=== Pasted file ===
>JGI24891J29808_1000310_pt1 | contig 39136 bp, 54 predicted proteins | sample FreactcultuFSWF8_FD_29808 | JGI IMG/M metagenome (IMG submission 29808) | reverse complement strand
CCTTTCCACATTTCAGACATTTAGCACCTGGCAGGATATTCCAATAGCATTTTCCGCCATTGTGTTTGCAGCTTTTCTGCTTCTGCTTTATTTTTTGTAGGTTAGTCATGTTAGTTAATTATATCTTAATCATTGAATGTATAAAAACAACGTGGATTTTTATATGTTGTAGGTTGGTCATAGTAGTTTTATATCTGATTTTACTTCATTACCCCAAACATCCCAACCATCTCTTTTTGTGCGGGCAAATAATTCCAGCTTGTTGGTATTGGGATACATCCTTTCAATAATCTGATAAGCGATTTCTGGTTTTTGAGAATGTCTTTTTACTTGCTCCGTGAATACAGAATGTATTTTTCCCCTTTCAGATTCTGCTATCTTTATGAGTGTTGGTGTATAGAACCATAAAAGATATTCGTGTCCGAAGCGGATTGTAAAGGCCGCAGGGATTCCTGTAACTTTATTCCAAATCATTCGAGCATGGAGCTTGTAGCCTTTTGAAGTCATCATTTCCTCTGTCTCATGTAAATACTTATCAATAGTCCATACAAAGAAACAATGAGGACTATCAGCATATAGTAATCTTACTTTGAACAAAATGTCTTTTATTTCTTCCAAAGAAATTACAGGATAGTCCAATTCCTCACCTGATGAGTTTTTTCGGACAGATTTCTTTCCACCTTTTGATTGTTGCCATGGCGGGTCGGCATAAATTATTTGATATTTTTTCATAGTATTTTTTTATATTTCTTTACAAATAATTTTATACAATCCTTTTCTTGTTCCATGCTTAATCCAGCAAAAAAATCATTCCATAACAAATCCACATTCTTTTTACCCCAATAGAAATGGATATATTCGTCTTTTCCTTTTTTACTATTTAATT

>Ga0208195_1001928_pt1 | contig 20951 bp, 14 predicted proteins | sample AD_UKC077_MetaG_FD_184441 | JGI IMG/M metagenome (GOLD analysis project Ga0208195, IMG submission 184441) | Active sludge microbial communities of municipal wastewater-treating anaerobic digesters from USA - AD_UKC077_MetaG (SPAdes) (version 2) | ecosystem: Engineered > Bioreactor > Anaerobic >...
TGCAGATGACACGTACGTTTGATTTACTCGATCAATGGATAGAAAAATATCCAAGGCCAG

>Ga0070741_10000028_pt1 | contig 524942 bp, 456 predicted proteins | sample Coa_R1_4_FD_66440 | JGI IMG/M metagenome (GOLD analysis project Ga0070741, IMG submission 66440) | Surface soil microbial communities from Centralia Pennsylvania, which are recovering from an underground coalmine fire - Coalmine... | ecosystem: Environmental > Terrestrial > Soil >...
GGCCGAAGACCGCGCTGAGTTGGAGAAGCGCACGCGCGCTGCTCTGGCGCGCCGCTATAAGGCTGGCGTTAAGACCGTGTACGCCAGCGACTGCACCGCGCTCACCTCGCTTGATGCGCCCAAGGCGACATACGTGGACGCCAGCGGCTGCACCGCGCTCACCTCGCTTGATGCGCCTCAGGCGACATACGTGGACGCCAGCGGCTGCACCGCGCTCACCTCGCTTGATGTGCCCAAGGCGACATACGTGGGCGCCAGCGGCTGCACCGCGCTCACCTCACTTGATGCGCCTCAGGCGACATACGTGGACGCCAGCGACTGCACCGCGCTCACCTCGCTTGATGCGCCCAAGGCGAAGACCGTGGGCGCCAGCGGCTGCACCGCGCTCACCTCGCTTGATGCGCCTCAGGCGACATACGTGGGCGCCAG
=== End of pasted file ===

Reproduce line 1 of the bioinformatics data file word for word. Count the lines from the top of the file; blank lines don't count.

>JGI24891J29808_1000310_pt1 | contig 39136 bp, 54 predicted proteins | sample FreactcultuFSWF8_FD_29808 | JGI IMG/M metagenome (IMG submission 29808) | reverse complement strand